The Dalai Lama, the Tibetan Buddhist leader, made a visit to The United States back in ‘96 and made an interesting comment. He had something to say about the violence in the World. He said that harming others is like harming oneself. The article that follows is an interpretation of that statement. Our intention is that this article may serve as a springboard into a written debate on ethics, morality, religion, and philosophy in general.
The Meaning of The Dalai Lama's Statement
by Flavius (e-mail: firstname.lastname@example.org)
The Dalai Lama’s ostensibly simple, if not enigmatic comment, emanates from a profound, arcane and esoteric set of philosophical principles concerning ethics. Before directly answering the question at hand, a digression in order to more fully explore the first cause or basis of ethics is needed.
One is often exposed to hearing one of the most absurd questions ever asked, "Why should a person live according to ethical values?" In response to this fallacious and misguided question it must first be noted that the question itself needs to be questioned. That is, such a question seems to demand that there first be an ethical reason to be ethical. But if ethical values themselves are being questioned, it hardly seems possible to give an ethical reason to justify ethical behavior. The question itself implies a doubt about ethics in the first place. Therefore, a person who asks the question, "Why should I behave in an ethical manner?" is doubting ethics itself.
Given this dilemma, there are those who hold that there is no basis outside of ethics itself to justify moral or ethical behavior. However, there is an immutable and universal foundation for ethics. The moral or ethical life is tied to reason, and reason is the distinguishing feature of what it means to be human. Therefore, a human being can know and do what is good only by applying reason itself. Indeed, it is by acting in accordance with reason that individuals fulfill their true nature and discover what it means to be human. This, ultimately, is how one comes to know oneself.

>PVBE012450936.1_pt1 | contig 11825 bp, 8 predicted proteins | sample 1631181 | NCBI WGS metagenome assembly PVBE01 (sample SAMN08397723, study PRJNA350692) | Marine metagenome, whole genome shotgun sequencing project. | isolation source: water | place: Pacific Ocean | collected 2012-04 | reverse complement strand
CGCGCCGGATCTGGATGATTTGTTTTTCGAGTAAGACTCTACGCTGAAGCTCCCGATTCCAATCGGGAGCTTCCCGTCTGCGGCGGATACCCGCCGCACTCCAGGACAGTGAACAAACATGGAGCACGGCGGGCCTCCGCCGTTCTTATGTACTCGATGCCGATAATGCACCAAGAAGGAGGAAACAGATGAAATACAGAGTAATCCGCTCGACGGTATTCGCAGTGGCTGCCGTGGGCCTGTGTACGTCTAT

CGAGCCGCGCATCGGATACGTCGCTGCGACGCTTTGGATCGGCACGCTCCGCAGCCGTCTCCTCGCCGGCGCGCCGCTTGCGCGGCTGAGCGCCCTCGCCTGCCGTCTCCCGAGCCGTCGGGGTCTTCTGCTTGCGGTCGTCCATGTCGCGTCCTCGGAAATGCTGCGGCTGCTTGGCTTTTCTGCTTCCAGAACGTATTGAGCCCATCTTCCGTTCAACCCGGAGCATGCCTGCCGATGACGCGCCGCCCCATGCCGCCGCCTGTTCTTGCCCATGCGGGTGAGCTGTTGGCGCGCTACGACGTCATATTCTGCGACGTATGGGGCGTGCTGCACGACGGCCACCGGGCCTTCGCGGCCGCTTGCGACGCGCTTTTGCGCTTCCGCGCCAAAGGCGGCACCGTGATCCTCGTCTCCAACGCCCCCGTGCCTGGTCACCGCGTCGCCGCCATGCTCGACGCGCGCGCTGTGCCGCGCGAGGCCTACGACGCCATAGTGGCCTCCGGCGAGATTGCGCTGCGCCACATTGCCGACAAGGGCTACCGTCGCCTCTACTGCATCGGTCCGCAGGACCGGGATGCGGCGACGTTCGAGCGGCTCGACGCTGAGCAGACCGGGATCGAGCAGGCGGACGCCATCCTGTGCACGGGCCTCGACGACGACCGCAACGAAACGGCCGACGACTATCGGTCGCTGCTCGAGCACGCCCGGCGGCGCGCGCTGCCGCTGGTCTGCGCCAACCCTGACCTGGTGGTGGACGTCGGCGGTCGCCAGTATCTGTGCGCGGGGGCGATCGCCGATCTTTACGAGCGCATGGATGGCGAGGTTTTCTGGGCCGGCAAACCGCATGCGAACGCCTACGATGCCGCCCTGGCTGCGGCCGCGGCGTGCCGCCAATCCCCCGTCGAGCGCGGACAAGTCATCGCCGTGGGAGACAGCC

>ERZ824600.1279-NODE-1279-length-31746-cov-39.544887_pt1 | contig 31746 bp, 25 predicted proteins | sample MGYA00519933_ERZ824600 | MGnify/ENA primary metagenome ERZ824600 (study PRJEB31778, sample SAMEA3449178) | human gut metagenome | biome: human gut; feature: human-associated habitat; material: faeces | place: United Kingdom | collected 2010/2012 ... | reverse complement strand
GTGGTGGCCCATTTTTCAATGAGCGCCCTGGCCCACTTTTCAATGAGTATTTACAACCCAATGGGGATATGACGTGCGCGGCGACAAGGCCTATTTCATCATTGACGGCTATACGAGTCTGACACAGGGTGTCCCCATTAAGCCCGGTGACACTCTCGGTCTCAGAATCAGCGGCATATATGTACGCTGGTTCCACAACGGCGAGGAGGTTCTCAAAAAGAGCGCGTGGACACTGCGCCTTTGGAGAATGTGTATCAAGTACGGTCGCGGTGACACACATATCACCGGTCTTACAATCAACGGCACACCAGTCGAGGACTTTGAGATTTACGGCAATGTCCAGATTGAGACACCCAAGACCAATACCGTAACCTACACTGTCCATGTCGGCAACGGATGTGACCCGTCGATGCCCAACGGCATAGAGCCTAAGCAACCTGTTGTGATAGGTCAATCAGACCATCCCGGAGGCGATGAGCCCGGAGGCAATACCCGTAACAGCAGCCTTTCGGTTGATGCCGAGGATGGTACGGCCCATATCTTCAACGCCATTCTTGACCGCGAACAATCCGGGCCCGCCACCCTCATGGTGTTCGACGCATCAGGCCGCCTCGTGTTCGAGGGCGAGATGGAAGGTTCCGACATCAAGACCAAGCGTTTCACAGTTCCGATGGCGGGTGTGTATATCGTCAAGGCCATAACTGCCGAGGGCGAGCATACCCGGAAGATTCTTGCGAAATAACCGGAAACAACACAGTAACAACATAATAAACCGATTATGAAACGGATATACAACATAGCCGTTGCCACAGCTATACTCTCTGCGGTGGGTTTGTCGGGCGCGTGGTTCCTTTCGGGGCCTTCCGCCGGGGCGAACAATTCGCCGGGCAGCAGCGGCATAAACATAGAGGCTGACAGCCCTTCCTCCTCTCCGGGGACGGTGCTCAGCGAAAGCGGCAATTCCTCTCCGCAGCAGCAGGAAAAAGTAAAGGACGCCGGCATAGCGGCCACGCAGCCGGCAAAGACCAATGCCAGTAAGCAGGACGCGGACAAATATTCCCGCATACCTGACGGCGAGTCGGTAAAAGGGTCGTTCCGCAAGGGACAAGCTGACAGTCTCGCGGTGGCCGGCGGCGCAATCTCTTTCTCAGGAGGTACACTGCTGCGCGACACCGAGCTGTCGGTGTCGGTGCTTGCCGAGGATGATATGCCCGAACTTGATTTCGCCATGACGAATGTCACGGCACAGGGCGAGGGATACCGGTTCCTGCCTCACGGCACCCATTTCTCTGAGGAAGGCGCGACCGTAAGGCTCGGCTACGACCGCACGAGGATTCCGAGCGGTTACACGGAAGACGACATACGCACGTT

Evil is an absence of good. Evil posses no objective reality of its own. It is only the pale shadow of the good that might have been. That is, evil is analogous to ignorance for it is based on a lack of reason. The evil doer harms himself most of all because his actions are based on ignorance; he goes against reason and nature to which he is ultimately subject. Doing evil, or harm to others as the Dalai Lama puts it, is only seemingly advantageous to the perpetrator. Evil doers seem to profit by their deeds, but the profit is only temporary and not of a true or lasting behavior.
The benefits are ephemeral while the damage is permanent. Evil deeds, because of their apparent and ephemeral benefits, become a tyrannical desire that can never be satisfied. The desire to do more harm becomes an unquestionable thirst that consumes the very essence of the perpetrator. Evil deeds do nothing less than corrupt and damage the soul. However, the evil person cannot take from the good person his essential goodness; he can only do temporary damage to the victim while doing permanent damage to himself. That which is most essential to one’s humanity, the capacity to reason, cannot be taken away by an evil person. Therefore, an evil person can never harm a good person.
However, the evil person, by the harm that he does, acts against reason and robs himself of what it means to be human. No other form of harm is so insidious or pernicious as well as permanent in its effects. The true extent of the evil person’s ignorance now becomes clear. Not only are his evil deeds based on ignorance, or a lack of reason, he is additionally ignorant of the harm he does himself by doing evil. This is why an evil person does more harm to himself than to the victims of his misdeeds.
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